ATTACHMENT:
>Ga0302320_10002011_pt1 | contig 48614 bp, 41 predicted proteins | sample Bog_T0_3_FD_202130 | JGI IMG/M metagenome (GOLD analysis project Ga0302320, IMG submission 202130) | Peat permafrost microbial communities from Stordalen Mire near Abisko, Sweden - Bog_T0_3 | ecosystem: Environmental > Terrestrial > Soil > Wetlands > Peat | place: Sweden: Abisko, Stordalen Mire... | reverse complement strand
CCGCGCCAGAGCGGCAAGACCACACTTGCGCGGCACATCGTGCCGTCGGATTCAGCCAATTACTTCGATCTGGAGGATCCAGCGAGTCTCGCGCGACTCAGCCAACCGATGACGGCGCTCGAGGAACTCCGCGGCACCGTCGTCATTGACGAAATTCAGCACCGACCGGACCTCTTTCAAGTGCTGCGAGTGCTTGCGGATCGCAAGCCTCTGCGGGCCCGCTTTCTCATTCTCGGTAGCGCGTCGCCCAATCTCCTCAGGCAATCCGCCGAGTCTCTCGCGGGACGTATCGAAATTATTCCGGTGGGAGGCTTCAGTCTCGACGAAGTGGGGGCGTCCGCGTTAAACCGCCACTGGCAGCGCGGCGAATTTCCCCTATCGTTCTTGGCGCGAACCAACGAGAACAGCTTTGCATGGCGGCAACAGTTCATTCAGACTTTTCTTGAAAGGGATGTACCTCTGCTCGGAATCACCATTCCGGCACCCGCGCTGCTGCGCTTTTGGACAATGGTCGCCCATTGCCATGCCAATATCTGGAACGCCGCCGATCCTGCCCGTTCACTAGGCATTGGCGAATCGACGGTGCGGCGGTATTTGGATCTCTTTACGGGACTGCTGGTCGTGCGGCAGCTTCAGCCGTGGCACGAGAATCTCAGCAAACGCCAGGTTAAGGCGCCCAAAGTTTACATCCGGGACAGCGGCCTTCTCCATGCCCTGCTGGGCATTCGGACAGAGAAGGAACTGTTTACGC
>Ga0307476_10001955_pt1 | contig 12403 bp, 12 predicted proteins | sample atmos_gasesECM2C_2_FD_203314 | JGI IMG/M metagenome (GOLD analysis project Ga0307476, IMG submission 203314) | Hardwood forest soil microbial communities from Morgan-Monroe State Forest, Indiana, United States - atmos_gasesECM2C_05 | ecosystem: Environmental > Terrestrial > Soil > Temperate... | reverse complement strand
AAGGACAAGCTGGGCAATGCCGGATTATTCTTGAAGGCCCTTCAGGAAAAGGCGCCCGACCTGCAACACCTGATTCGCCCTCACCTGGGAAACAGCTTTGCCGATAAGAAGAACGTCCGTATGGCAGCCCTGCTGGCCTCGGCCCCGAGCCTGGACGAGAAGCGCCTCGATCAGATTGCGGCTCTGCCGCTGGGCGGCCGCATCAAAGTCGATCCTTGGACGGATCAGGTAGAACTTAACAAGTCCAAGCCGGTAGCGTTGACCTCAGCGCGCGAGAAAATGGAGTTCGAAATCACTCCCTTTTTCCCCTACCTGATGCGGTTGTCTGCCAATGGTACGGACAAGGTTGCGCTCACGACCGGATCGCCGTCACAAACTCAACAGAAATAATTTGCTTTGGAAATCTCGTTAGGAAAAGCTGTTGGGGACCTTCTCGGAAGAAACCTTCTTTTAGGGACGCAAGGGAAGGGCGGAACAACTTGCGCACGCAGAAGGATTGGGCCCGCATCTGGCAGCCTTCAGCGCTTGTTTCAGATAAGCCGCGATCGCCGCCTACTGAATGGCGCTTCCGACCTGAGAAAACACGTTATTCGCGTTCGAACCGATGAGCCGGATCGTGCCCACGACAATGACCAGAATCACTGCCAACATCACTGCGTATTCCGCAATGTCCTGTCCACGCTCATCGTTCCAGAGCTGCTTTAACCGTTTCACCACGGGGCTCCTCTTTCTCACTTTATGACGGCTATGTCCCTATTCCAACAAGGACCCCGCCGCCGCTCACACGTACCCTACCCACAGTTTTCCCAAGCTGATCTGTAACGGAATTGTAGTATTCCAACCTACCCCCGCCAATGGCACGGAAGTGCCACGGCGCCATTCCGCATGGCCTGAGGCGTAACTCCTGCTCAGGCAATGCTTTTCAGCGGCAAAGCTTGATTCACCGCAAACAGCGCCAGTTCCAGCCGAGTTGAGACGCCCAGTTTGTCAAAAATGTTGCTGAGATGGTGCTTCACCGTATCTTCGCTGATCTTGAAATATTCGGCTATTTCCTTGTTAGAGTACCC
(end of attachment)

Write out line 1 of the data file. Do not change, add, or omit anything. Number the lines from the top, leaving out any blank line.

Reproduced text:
>Ga0302320_10002011_pt1 | contig 48614 bp, 41 predicted proteins | sample Bog_T0_3_FD_202130 | JGI IMG/M metagenome (GOLD analysis project Ga0302320, IMG submission 202130) | Peat permafrost microbial communities from Stordalen Mire near Abisko, Sweden - Bog_T0_3 | ecosystem: Environmental > Terrestrial > Soil > Wetlands > Peat | place: Sweden: Abisko, Stordalen Mire... | reverse complement strand